Savvy beauty and lifestyle brands have been rethinking product packaging too, choosing glass and aluminium alternatives and offering refilling solutions. Refilling your favourite beauty products instead of purchasing a new one can save up to 70 per cent CO2 emission, 65 per cent energy and 45 per cent water. See brands like Olay, Ren, Rituals, L’Occitane, MAC, Charlotte Tilbury (to name a mere few) while The Body Shop are trialling ‘refilling stations’ in some of their stores.
Every little really does help. We’ve got to be the change we want to see.
Fashion is accountable for £28 billion of the UK economy but it also produces greenhouse gas emissions of 1.2bn tonnes a year, which is larger than that of international flights and shipping combined. More than 60 per cent of fabric fibres are synthetics, derived from fossil fuels, so if and when our clothing ends up in a landfill (about 85 per cent of textile waste goes to landfills or is incinerated), it will not decay.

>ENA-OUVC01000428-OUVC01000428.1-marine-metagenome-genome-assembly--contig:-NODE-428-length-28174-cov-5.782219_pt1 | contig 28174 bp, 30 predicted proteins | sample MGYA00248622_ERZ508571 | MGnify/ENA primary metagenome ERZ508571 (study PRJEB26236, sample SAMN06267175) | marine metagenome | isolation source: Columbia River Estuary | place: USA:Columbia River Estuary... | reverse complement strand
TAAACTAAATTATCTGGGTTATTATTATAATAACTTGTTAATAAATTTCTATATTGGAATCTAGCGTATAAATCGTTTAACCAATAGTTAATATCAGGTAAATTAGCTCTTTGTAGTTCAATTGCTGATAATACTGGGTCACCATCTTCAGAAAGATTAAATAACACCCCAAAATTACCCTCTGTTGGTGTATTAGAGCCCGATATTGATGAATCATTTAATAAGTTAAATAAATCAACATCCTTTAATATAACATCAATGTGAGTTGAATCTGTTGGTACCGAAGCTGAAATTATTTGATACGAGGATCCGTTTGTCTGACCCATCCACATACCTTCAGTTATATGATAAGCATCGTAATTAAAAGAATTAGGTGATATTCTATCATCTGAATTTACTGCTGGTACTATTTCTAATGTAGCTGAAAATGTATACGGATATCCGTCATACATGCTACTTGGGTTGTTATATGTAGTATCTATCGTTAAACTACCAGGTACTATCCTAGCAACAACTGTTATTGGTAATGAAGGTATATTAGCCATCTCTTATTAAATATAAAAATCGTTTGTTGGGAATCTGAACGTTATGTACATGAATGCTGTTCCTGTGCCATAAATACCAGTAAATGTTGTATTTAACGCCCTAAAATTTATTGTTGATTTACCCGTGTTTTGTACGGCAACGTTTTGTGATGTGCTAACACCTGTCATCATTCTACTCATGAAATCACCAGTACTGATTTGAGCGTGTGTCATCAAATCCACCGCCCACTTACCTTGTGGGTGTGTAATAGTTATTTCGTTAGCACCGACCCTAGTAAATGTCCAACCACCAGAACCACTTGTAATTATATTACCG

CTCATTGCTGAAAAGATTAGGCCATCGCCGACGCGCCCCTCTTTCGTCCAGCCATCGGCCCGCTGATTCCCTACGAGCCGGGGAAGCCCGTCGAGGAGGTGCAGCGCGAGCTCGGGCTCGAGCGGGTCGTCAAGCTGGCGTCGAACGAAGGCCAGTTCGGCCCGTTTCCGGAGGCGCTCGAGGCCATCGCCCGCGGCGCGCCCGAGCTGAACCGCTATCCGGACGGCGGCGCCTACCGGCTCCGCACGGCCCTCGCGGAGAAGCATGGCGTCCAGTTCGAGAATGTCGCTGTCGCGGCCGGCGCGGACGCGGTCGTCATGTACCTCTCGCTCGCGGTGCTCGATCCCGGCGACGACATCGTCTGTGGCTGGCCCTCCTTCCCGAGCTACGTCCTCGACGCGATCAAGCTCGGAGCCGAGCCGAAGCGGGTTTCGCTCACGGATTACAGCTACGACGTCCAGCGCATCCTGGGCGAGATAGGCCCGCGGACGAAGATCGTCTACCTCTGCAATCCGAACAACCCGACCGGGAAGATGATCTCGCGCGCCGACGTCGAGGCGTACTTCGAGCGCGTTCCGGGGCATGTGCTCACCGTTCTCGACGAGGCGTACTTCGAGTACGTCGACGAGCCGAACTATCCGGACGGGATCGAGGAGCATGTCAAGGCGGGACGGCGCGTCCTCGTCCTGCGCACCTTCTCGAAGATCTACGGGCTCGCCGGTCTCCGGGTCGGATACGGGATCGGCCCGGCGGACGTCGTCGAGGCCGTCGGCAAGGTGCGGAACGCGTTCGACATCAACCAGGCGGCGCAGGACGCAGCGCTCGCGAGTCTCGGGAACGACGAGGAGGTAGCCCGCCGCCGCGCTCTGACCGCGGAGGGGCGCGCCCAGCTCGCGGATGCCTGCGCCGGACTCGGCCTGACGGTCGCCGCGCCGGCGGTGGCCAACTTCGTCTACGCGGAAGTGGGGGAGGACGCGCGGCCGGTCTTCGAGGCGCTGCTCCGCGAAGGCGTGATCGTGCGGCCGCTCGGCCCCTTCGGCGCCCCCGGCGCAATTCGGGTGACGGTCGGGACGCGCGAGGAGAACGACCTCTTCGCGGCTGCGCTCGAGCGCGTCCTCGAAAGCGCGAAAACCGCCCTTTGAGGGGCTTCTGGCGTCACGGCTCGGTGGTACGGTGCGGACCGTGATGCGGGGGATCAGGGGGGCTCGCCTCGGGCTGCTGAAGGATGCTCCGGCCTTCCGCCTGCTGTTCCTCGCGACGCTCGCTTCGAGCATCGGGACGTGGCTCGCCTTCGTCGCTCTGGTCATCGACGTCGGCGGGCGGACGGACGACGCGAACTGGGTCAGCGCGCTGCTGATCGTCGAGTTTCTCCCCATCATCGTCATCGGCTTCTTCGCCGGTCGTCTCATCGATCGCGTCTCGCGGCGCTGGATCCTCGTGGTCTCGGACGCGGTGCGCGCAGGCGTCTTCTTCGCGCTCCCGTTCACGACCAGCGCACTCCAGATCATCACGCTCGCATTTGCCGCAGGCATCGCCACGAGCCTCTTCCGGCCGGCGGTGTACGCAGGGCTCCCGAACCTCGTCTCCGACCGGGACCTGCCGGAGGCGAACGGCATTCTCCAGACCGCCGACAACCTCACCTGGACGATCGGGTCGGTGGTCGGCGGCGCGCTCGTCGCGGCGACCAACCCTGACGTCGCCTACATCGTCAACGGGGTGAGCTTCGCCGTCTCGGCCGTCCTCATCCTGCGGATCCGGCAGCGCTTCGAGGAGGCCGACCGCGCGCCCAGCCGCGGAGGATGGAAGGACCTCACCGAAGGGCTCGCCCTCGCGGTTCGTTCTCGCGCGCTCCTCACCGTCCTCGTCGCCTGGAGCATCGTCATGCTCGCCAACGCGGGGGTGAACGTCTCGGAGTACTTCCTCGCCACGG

In the April issue of Elle, Fashion Editor Felicity Kay told us, ‘The coolest thing you can do right now is have a more conscious approach to fashion and I’m definitely proud of wearing the same items repeatedly,’ admitting that a slip skirt she bought in the M&S lingerie sale for £2 (that she styles with oversized men’s shirts) is one of the pieces she gets complimented most on – and then there’s the trusty men’s blazer she’s been wearing for 6-years, ‘ If I can’t get 8 outfits out of a piece of clothing, I won’t buy it.’